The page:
Faculty Spotlight: Doug Kaback

 

Last spring, CSUN theater professor, Doug Kaback collaborated creatively with theater professor Shad Willingham to create a proposal for a touring production of the play, “Persephone and Me. Kaback wrote the play several years ago, and describes it as a “spin on a classic.”

 

The play utilizes a comical method of telling the Persephone myth from ancient Greek mythology in which Persephone, the daughter of Zeus and Demeter, is abducted by Hades to the underworld to be his bride. This makes her mother Demeter furious, and in turn, she makes a secret deal with Hades in which he can have her daughter for part of the year. In her raw emotion, Demeter turns the mortal world into a cold, harsh winter. In fact, it was the “first” ever winter for the mortal world, and it serves an explanation for the seasons.

 

“The play speaks deeper about rebirth, and that a young woman is born in the Springtime. Persephone, who is born in the Spring, begins to make some kind of peace with the world that she is living in, the world of the dead with Hades, but she really wants to return to the mortal world,” said Kaback.

 

The play interestingly jumps back and forth to showcase the parallels of the modern world and the Greek world.

 

Although the play has been produced numerous times, this was the first opportunity to produce it at CSUN as a part of the theater department, and then to tour it to various local schools. Kaback said it was all made possible with the Building Connections for Success Program, supported through U.S. Department of Education, Title V Program.

 

Kaback says he chose the play because it became increasingly clear to him that the topics of gender violence and sexual assault on college campuses are incredibly present and meaningful right now.

 

“There are important advancements taking place about what we understand to be consent and all those gray areas are beginning to be examined in a very healthy way. There is a range to this conversation, but there is an unspoken reality that many young women on college campuses are experiencing some type of gender violence and sexual assault,” said Kaback.

 

“Persephone and Me  broaches the topic of gender violence to secondary school, middle and high school students in an educational and entertaining way.

 

Willingham and Kaback also partnered with Strength United, an on-campus community organization which does prevention and risk reducing strategies with various populations. They also do counseling and interventions for different trauma and abusive situations. Kaback describes it as a tremendous organization that works with the Masters for Public Health program on campus.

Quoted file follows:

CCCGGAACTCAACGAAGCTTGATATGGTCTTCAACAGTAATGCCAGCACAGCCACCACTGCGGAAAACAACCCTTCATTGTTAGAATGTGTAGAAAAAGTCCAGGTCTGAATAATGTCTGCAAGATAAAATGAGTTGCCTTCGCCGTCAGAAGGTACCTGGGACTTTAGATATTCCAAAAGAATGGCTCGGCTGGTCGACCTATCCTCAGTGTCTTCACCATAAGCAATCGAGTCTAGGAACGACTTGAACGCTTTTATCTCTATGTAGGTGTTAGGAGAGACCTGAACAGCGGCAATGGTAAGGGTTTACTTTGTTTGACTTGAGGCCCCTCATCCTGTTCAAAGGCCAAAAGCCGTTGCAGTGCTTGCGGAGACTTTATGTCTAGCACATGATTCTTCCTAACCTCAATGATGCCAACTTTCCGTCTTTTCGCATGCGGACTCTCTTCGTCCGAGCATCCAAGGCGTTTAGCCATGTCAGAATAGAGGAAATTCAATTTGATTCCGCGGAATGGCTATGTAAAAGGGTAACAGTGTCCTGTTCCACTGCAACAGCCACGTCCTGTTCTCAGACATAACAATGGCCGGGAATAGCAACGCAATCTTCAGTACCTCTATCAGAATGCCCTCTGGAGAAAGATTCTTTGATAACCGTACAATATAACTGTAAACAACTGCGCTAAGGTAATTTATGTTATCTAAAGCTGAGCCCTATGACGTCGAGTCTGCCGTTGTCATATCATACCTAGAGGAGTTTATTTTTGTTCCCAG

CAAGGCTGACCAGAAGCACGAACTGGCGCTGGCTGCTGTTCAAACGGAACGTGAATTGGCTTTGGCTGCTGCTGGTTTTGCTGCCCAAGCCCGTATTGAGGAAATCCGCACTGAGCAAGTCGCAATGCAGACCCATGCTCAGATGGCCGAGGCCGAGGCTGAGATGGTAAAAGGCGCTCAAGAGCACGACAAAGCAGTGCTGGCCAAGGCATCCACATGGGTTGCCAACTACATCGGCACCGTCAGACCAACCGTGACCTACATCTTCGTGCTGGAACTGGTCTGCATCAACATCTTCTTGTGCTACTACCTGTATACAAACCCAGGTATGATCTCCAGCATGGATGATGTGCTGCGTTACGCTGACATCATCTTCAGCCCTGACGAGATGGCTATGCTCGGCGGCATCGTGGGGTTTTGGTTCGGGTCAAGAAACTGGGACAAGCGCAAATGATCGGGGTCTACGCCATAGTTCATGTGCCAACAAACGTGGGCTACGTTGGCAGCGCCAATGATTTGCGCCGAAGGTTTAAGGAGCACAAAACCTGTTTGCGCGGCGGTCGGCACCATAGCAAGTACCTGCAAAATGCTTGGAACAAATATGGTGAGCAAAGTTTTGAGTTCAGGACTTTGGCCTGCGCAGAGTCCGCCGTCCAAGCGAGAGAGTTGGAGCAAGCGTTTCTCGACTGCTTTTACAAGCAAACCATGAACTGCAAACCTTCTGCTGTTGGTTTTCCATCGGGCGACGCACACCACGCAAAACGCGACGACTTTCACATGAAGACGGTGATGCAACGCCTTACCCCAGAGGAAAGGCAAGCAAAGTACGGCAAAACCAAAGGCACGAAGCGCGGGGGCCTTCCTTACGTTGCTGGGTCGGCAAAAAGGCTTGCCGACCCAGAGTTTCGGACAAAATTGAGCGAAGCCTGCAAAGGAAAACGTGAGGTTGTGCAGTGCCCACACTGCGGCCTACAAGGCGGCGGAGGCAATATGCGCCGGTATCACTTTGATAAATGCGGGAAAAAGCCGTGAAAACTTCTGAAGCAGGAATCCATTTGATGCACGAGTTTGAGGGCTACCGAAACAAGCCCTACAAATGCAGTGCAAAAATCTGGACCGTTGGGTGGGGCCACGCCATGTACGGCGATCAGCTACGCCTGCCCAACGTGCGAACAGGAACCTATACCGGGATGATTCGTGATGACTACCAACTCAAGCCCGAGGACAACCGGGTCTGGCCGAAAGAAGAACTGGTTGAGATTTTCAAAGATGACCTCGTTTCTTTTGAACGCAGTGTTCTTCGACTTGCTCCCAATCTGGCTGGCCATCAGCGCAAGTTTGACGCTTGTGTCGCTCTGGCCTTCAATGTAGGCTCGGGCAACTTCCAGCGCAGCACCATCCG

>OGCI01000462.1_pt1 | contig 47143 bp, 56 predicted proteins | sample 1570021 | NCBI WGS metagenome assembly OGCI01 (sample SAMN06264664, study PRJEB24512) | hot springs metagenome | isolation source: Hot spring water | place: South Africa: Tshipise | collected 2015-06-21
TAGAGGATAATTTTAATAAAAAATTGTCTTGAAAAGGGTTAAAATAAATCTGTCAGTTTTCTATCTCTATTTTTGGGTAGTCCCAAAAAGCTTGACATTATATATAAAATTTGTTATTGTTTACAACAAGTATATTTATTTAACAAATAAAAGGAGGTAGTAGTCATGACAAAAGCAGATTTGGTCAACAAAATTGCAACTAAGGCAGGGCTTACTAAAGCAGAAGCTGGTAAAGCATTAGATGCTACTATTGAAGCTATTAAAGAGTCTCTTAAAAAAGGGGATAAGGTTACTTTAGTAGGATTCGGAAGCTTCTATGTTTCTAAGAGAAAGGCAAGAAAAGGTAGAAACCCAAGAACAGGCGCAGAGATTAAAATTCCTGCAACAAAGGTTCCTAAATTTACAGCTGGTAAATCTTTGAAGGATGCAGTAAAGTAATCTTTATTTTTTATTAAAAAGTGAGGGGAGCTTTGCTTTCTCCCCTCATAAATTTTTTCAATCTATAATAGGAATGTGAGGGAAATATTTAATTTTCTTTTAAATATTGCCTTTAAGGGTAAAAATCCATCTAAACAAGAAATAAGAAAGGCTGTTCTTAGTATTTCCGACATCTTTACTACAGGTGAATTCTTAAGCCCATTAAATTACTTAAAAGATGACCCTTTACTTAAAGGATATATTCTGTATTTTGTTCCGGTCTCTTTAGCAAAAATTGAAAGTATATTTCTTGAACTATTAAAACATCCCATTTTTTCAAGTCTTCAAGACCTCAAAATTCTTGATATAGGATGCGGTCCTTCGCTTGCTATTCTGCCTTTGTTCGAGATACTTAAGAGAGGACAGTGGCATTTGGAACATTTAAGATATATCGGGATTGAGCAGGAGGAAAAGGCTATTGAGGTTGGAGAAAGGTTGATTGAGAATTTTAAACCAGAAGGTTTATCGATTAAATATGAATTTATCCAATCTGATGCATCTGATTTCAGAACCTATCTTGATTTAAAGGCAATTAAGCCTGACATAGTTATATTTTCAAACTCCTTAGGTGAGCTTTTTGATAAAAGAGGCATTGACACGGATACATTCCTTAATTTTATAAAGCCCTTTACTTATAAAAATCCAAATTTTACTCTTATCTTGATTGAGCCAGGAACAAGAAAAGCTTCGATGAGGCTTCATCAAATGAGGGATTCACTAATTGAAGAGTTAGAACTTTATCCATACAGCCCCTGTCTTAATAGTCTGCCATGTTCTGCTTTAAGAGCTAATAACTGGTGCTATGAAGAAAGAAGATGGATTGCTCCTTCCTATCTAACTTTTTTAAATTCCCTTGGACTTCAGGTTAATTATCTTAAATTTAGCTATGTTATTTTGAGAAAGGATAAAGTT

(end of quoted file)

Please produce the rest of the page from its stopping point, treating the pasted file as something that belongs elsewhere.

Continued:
One of the main focuses of the production was to take “Persephone and Me as a play and use it as the catalyst for a conversation that Strength United and Public Health students led post performance with middle and high school audiences about gender violence, as well as healthy unhealthy and abusive relationships.

 

The Building Connections for Success Program, which focuses on Latino students, relates directly to the play being that the main character, Stephanie, is Latina.

 

“I wanted to see that cultural identity expressed more because there is such a large population of Latinos in LAUSD who we were mostly performing for. That’s how the grant idea was born and how the class touring theater utilized the play as an educational opportunity,” Kaback said.

 

During the Fall semester the class traveled to four schools and partnered with Student Tours on campus to perform for middle and high school students. They also performed at a professional theater venue in Canoga Park, The Madrid Theater, where six different schools were present. The evening performance benefitted community partners who are involved in the Institute for Community Health and Wellbeing Neighborhood Partners in Action.

 

Kaback says, “The Institute is a new initiative that CSUN has been engaged in since 2012 which views Canoga Park as an innovation zone. They work to find ways our students, faculty, and staff can participate in service learning, as well as how the residents can access some of the resources. It has turned into a long term project and I’m excited about how it will grow in the future.”

 

Kaback and Willingham were recently invited to present at an impact conference on community service learning which was held at Loyola Marymount. They presented their workshop called “Persephone and Me: Utilizing Applied Theater Techniques and Greek Mythology to Address Gender Violence and Sexual Assault With Secondary School Students.”

 

In March the creative duo also traveled to Baltimore with co-author Professor Sheri Strahl from the CSUN Public Health for the Comparative Drama Conference to present once again.

 

The production’s long term impact has received recognition through the University as well. In May Willingham was recognized with the Visionary Service Learning Award at CSUN for his work in this production.

 

Kaback said, “The play is eliciting interest nationally, and we are really excited to share what CSUN is doing and the Title Five Grant really helped make this all possible. It was the key resource that enabled us to aggregate even more resources. It was big success, and we look forward to replicating it sometime soon.”